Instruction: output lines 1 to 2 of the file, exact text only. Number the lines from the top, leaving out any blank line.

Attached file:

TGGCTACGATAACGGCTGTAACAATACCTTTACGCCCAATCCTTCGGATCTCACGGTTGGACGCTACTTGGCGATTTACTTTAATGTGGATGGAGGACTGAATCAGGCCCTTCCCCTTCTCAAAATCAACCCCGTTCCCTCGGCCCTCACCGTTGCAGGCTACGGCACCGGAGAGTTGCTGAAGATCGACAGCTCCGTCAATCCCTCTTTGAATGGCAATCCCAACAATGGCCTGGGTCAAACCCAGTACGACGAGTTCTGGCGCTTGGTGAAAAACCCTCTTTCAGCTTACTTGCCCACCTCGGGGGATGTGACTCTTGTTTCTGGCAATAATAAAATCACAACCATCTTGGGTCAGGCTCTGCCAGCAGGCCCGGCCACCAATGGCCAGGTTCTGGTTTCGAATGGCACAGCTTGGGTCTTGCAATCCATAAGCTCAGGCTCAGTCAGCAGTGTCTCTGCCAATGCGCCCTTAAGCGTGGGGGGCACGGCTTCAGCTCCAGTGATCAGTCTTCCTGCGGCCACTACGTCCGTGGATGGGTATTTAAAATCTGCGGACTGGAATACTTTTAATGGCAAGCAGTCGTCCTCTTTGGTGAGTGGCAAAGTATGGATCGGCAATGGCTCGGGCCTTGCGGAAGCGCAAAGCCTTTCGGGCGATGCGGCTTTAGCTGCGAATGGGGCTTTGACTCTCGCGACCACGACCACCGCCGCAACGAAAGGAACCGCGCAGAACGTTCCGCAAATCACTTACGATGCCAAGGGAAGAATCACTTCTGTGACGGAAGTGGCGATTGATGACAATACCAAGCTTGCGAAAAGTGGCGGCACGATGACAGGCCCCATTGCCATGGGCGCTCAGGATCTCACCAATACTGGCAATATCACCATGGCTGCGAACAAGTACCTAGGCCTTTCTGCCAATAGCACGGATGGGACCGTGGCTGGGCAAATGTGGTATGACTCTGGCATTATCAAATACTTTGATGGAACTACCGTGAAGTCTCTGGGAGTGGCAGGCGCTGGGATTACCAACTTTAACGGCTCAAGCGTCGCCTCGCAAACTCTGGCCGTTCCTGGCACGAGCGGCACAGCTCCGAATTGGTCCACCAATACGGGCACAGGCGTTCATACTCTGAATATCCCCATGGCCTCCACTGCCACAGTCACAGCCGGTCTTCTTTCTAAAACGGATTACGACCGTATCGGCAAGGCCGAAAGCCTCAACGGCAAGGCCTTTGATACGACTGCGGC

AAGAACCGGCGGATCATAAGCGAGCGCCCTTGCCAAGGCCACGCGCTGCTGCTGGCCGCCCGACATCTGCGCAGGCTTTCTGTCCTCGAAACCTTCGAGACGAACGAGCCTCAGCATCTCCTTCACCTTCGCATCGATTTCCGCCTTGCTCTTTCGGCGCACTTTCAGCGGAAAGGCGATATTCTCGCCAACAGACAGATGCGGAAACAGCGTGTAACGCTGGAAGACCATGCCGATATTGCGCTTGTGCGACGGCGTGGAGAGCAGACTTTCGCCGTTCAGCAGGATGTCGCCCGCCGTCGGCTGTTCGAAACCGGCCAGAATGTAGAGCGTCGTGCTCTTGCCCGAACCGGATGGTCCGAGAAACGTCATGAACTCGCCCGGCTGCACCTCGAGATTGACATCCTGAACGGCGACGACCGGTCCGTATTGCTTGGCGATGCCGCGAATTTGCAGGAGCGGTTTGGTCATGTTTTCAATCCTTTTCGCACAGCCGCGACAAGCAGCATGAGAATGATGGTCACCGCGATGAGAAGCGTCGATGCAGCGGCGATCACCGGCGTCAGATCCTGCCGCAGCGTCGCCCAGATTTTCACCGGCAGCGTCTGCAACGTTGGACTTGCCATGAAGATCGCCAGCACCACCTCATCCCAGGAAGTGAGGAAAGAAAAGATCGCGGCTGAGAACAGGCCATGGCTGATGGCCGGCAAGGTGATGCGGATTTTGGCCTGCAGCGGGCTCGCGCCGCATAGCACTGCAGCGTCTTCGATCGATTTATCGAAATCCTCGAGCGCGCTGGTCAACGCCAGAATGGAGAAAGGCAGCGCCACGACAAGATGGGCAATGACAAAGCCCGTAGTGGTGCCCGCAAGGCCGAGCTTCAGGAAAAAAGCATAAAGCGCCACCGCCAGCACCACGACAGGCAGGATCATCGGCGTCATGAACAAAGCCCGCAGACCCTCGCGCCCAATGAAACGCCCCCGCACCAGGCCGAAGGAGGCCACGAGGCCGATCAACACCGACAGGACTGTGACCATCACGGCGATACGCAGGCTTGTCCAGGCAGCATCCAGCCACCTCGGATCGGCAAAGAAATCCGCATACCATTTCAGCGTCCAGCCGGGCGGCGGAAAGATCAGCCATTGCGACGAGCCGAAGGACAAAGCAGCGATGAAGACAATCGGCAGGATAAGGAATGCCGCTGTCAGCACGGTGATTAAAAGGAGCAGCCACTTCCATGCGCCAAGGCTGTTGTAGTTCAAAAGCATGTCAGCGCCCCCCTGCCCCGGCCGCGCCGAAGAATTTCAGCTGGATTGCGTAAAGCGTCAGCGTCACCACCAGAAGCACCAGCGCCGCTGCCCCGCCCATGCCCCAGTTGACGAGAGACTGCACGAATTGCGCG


TGGCTACGATAACGGCTGTAACAATACCTTTACGCCCAATCCTTCGGATCTCACGGTTGGACGCTACTTGGCGATTTACTTTAATGTGGATGGAGGACTGAATCAGGCCCTTCCCCTTCTCAAAATCAACCCCGTTCCCTCGGCCCTCACCGTTGCAGGCTACGGCACCGGAGAGTTGCTGAAGATCGACAGCTCCGTCAATCCCTCTTTGAATGGCAATCCCAACAATGGCCTGGGTCAAACCCAGTACGACGAGTTCTGGCGCTTGGTGAAAAACCCTCTTTCAGCTTACTTGCCCACCTCGGGGGATGTGACTCTTGTTTCTGGCAATAATAAAATCACAACCATCTTGGGTCAGGCTCTGCCAGCAGGCCCGGCCACCAATGGCCAGGTTCTGGTTTCGAATGGCACAGCTTGGGTCTTGCAATCCATAAGCTCAGGCTCAGTCAGCAGTGTCTCTGCCAATGCGCCCTTAAGCGTGGGGGGCACGGCTTCAGCTCCAGTGATCAGTCTTCCTGCGGCCACTACGTCCGTGGATGGGTATTTAAAATCTGCGGACTGGAATACTTTTAATGGCAAGCAGTCGTCCTCTTTGGTGAGTGGCAAAGTATGGATCGGCAATGGCTCGGGCCTTGCGGAAGCGCAAAGCCTTTCGGGCGATGCGGCTTTAGCTGCGAATGGGGCTTTGACTCTCGCGACCACGACCACCGCCGCAACGAAAGGAACCGCGCAGAACGTTCCGCAAATCACTTACGATGCCAAGGGAAGAATCACTTCTGTGACGGAAGTGGCGATTGATGACAATACCAAGCTTGCGAAAAGTGGCGGCACGATGACAGGCCCCATTGCCATGGGCGCTCAGGATCTCACCAATACTGGCAATATCACCATGGCTGCGAACAAGTACCTAGGCCTTTCTGCCAATAGCACGGATGGGACCGTGGCTGGGCAAATGTGGTATGACTCTGGCATTATCAAATACTTTGATGGAACTACCGTGAAGTCTCTGGGAGTGGCAGGCGCTGGGATTACCAACTTTAACGGCTCAAGCGTCGCCTCGCAAACTCTGGCCGTTCCTGGCACGAGCGGCACAGCTCCGAATTGGTCCACCAATACGGGCACAGGCGTTCATACTCTGAATATCCCCATGGCCTCCACTGCCACAGTCACAGCCGGTCTTCTTTCTAAAACGGATTACGACCGTATCGGCAAGGCCGAAAGCCTCAACGGCAAGGCCTTTGATACGACTGCGGC

AAGAACCGGCGGATCATAAGCGAGCGCCCTTGCCAAGGCCACGCGCTGCTGCTGGCCGCCCGACATCTGCGCAGGCTTTCTGTCCTCGAAACCTTCGAGACGAACGAGCCTCAGCATCTCCTTCACCTTCGCATCGATTTCCGCCTTGCTCTTTCGGCGCACTTTCAGCGGAAAGGCGATATTCTCGCCAACAGACAGATGCGGAAACAGCGTGTAACGCTGGAAGACCATGCCGATATTGCGCTTGTGCGACGGCGTGGAGAGCAGACTTTCGCCGTTCAGCAGGATGTCGCCCGCCGTCGGCTGTTCGAAACCGGCCAGAATGTAGAGCGTCGTGCTCTTGCCCGAACCGGATGGTCCGAGAAACGTCATGAACTCGCCCGGCTGCACCTCGAGATTGACATCCTGAACGGCGACGACCGGTCCGTATTGCTTGGCGATGCCGCGAATTTGCAGGAGCGGTTTGGTCATGTTTTCAATCCTTTTCGCACAGCCGCGACAAGCAGCATGAGAATGATGGTCACCGCGATGAGAAGCGTCGATGCAGCGGCGATCACCGGCGTCAGATCCTGCCGCAGCGTCGCCCAGATTTTCACCGGCAGCGTCTGCAACGTTGGACTTGCCATGAAGATCGCCAGCACCACCTCATCCCAGGAAGTGAGGAAAGAAAAGATCGCGGCTGAGAACAGGCCATGGCTGATGGCCGGCAAGGTGATGCGGATTTTGGCCTGCAGCGGGCTCGCGCCGCATAGCACTGCAGCGTCTTCGATCGATTTATCGAAATCCTCGAGCGCGCTGGTCAACGCCAGAATGGAGAAAGGCAGCGCCACGACAAGATGGGCAATGACAAAGCCCGTAGTGGTGCCCGCAAGGCCGAGCTTCAGGAAAAAAGCATAAAGCGCCACCGCCAGCACCACGACAGGCAGGATCATCGGCGTCATGAACAAAGCCCGCAGACCCTCGCGCCCAATGAAACGCCCCCGCACCAGGCCGAAGGAGGCCACGAGGCCGATCAACACCGACAGGACTGTGACCATCACGGCGATACGCAGGCTTGTCCAGGCAGCATCCAGCCACCTCGGATCGGCAAAGAAATCCGCATACCATTTCAGCGTCCAGCCGGGCGGCGGAAAGATCAGCCATTGCGACGAGCCGAAGGACAAAGCAGCGATGAAGACAATCGGCAGGATAAGGAATGCCGCTGTCAGCACGGTGATTAAAAGGAGCAGCCACTTCCATGCGCCAAGGCTGTTGTAGTTCAAAAGCATGTCAGCGCCCCCCTGCCCCGGCCGCGCCGAAGAATTTCAGCTGGATTGCGTAAAGCGTCAGCGTCACCACCAGAAGCACCAGCGCCGCTGCCCCGCCCATGCCCCAGTTGACGAGAGACTGCACGAATTGCGCG